How to Choose the Right Sex Toy for Vaginal Health
Sex toys can intensify sex and intimacy. With a partner. Without a partner. More than one partner. You can find a sex toy for just about any purpose and situation.
Unfortunately, the Food and Drug Administration (FDA) does not monitor sex toys for safety, because they fall under the umbrella of novelty items rather than medical devices. That means many of the materials used to manufacture your toy could give you a vaginal infection or contain cancer-causing substances. However, this guide will help you choose the right sex toy for your vaginal health.
Read sex toy labels thoroughly
Many sex toys are made out of various jellies and polyvinyl chloride (PVC). These materials make the toys more flexible and comfortable for your body, but the softeners cause them to shed chemicals that your vaginal tissues ultimately absorb. Phthalates, for example, are chemicals frequently used in sex toys. Why is that noteworthy? Because phthalates have been linked to breast cancer. When choosing a sex toy, read the labels thoroughly to spot materials such as phthalates and other toxic chemicals.
Another concern is the intended use. Some toys are labeled for external use as clitoral stimulators. Inserting these toys may not cause immediate physical harm, but prolonged use can cause materials to shed from the device's surface to be absorbed through the permeable skin of your vaginal wall and directly into your bloodstream.
Materials that can shed from a sex toy include trimethyltin chloride, phenol, carbon disulfide, toluene and admium. Other items to worry about are porous materials, which are more difficult to identify and have their own health concerns.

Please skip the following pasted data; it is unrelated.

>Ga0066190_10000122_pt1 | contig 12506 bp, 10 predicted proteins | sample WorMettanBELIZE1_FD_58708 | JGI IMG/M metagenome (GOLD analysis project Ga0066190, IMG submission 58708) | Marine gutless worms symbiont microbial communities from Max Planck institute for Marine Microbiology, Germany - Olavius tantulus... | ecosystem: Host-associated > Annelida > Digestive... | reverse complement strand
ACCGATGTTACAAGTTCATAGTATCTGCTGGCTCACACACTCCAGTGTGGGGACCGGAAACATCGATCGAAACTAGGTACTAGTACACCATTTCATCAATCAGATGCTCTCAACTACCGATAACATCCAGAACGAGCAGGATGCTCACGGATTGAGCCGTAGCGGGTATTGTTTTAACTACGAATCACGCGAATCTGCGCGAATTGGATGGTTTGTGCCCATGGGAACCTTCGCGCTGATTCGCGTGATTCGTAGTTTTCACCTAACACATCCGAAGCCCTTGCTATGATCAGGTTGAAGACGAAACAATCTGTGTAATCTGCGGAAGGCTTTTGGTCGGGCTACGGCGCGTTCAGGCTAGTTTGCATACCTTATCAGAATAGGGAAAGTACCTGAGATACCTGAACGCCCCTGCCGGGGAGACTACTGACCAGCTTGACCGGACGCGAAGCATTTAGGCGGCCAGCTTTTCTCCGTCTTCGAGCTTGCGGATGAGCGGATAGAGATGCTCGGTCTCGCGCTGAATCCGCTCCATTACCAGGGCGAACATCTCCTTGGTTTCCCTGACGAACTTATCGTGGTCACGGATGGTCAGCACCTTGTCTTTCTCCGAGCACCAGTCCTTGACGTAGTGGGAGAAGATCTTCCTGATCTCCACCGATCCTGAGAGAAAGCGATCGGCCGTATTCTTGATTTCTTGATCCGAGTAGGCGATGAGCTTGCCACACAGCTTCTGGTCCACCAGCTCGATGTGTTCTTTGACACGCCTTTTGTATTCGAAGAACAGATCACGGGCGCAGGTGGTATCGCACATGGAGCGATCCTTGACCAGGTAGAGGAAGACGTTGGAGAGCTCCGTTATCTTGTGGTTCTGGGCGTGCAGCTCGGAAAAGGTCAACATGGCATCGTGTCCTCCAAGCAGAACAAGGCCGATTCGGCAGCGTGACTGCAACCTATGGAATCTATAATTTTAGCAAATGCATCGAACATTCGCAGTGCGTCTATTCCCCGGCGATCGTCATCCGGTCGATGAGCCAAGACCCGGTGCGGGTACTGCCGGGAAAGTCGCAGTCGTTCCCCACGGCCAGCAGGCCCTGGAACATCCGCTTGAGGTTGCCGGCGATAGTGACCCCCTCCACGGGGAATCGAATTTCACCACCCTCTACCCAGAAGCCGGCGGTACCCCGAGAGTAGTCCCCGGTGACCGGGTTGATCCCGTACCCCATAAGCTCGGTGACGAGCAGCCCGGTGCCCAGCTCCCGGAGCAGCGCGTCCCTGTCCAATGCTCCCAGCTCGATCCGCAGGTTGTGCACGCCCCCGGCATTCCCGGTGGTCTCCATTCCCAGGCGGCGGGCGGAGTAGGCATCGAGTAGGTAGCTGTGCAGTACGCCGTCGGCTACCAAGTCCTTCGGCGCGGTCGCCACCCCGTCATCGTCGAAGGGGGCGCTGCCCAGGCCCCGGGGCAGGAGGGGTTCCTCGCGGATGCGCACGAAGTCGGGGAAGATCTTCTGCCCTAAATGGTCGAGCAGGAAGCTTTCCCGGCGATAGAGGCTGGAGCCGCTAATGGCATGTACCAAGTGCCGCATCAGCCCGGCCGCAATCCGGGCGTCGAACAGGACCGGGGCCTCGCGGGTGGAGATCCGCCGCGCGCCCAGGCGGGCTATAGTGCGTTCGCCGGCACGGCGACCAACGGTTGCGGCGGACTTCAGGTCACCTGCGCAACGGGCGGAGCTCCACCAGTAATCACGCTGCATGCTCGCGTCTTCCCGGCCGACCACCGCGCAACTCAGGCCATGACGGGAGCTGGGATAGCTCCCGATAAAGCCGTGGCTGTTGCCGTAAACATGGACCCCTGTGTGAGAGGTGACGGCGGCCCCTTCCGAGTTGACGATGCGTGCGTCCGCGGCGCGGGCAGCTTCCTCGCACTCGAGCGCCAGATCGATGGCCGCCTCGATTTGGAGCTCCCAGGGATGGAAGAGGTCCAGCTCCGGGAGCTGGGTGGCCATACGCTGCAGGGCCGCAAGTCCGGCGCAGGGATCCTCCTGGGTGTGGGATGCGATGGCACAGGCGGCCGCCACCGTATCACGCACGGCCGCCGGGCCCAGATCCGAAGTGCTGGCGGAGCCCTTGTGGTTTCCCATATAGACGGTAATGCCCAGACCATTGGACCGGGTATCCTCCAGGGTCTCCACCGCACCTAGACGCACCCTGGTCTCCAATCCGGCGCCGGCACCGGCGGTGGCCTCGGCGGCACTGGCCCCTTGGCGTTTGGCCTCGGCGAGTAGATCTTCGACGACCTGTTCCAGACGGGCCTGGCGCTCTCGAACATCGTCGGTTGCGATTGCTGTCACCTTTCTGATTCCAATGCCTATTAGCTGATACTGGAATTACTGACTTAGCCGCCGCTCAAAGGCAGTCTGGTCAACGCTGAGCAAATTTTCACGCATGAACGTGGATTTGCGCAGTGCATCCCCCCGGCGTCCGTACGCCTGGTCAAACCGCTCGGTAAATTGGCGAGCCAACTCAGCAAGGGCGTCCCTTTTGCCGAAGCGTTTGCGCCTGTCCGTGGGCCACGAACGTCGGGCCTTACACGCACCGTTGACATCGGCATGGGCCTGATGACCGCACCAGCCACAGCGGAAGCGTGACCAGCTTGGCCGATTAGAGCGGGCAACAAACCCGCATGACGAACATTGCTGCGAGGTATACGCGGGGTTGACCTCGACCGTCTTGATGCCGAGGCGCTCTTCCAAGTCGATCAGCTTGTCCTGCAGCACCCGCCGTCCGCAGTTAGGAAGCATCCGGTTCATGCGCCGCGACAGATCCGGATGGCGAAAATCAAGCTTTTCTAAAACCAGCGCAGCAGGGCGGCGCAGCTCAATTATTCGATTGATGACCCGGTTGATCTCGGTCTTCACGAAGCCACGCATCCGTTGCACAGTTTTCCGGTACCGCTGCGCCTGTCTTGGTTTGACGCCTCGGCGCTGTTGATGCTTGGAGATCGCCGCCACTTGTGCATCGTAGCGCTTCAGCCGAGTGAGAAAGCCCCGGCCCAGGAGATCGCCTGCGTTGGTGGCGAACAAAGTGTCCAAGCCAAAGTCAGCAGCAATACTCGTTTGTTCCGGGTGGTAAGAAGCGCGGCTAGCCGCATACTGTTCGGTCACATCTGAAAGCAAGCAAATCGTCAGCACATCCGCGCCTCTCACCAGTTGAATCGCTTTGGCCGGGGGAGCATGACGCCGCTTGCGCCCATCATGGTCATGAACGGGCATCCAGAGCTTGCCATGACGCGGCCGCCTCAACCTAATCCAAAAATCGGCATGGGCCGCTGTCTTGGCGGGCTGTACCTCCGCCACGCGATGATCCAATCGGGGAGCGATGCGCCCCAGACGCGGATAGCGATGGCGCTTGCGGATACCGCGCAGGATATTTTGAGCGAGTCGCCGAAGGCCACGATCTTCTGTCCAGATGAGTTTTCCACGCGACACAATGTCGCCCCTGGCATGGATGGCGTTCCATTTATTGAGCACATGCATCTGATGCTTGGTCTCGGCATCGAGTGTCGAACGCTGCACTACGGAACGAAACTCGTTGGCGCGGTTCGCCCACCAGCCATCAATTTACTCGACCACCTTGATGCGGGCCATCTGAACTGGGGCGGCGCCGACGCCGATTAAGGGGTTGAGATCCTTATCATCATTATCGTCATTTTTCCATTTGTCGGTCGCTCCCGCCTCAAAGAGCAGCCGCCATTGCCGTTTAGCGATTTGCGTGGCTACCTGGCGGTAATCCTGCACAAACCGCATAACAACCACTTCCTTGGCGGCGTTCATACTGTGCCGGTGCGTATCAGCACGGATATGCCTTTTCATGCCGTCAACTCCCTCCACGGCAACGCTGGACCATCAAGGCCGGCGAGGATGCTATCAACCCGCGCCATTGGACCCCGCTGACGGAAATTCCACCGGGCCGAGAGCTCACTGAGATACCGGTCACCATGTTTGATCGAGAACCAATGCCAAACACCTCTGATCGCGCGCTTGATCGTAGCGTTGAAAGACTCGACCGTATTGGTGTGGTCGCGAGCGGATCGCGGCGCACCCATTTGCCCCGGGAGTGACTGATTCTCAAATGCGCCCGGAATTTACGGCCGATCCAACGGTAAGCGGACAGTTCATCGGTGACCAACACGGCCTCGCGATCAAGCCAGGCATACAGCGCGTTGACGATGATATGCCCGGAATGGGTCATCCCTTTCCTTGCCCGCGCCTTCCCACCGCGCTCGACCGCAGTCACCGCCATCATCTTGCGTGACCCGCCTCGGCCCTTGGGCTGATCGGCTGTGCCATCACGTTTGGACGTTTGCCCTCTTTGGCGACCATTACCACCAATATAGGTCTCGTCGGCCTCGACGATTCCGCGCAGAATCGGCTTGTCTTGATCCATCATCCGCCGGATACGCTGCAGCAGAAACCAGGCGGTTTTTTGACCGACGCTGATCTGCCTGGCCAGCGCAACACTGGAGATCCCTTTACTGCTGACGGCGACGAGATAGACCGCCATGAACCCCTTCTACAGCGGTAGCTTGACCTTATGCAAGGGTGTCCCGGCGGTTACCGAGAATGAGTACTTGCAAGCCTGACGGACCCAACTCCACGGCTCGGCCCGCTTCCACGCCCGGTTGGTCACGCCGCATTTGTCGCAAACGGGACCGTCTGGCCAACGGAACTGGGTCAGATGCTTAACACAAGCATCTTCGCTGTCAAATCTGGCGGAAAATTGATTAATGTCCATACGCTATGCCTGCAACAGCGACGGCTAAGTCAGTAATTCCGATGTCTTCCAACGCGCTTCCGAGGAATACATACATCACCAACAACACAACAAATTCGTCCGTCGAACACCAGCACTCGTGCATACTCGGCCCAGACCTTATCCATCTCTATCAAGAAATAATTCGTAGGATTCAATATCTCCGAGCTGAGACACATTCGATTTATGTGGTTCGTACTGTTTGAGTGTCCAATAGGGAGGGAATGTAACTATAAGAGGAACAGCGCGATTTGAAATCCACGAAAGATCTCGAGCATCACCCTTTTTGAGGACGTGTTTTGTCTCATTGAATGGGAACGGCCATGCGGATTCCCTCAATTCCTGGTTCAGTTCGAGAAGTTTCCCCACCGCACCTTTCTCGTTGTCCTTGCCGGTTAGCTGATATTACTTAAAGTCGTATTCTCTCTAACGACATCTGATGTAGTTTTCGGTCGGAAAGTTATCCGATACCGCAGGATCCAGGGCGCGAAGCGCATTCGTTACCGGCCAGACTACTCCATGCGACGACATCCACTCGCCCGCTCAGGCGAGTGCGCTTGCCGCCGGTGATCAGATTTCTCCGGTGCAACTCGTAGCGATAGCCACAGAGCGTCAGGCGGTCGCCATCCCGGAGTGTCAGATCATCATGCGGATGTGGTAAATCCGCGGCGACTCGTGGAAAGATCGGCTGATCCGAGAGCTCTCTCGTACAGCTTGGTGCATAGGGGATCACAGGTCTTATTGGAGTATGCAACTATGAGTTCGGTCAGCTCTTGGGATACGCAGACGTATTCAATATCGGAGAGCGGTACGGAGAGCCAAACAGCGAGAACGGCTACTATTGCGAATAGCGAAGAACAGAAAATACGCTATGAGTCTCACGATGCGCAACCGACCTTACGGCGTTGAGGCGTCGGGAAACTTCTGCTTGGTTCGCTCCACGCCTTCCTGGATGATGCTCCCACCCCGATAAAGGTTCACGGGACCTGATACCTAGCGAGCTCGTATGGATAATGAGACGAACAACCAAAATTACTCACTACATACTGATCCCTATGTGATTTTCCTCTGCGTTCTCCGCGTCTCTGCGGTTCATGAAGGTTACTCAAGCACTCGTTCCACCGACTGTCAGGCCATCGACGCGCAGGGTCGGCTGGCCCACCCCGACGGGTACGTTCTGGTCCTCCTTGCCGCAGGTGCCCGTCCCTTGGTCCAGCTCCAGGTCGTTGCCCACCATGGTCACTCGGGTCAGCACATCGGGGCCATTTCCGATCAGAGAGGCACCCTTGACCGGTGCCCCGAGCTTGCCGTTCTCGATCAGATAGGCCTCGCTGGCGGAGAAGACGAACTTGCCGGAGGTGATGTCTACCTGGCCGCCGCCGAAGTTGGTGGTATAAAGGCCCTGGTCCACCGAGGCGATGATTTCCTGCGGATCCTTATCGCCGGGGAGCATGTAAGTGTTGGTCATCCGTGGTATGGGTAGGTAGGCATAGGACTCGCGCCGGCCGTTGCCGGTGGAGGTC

Many sex toys are made with porous materials
Anyone who has taken a basic cooking class knows that plastic is porous, meaning it can absorb liquids and microorganisms.
In short, if you're using a plastic sex toy, you're basically holding a vibrating bacteria wand. While not all bacteria is bad, introducing new bacteria into your vagina can completely disrupt the delicate pH balance in your system, which can lead to Candida overgrowth or yeast infections.
Using a dildo for anal play is common, but when you use cheap plastics, all those germs are impossible to wash off and they build up within the top layer of your sex toy. This means the potential exists for a sexually transmitted infection (STI), a yeast infection, a urinary tract infection (UTI) or other illnesses to be embedded in the surface of your sex toy. Chances are, if you use sex toys and frequently have vaginal infections, your sex toy is likely to blame.
Safe sex toy tips
All of these concerns are worrisome, but we have a few simple tips to protect yourself now that you know your sex toy could be unsafe. The first step is to replace your device, if necessary, as soon as possible.
As you search for a replacement, remember that many companies put false claims on their packaging, such as "BPA-free." The best way to tell if a dildo, vibrator or other product is safe is to look for medical-grade silicone and other nonporous materials such as stainless steel, borosilicate glass and lucite. All these materials are nonporous, easy to clean and won't shed chemicals. As a word of caution: the higher quality the materials, the more expensive the toy.
If you need to save some cash before you purchase a better quality sex toy, you can make your current toys safe, temporarily. One way is to cover your dildo or vibrator with a condom, which will allow you to get pleasure from your device without exposing your body to harmful materials, bacteria or cross-contamination from your partner.
Once you're prepared to buy a new product, try to visit a boutique and check out the merchandise to ensure the toys are made with safe materials. Never buy a sex toy that doesn't list its materials. If you are unsure, contact the manufacturer for more information.
You should always feel a product before you buy it. If it's oily, sticky or has a strong chemical odor, chances are you're handling a chemical time bomb.
One last tip is to read the instructions on your sex toy. Some toys are intended for external stimulation only, and most companies will include this warning within the instructions, so read the product descriptions thoroughly.
Don't play with your health
Cheap sex toys are everywhere, and until the government makes sex-toy regulation a priority, you need to use caution. Now that you know how to choose a safe sex toy, you can add a little fun to your sex life without jeopardizing your vaginal health.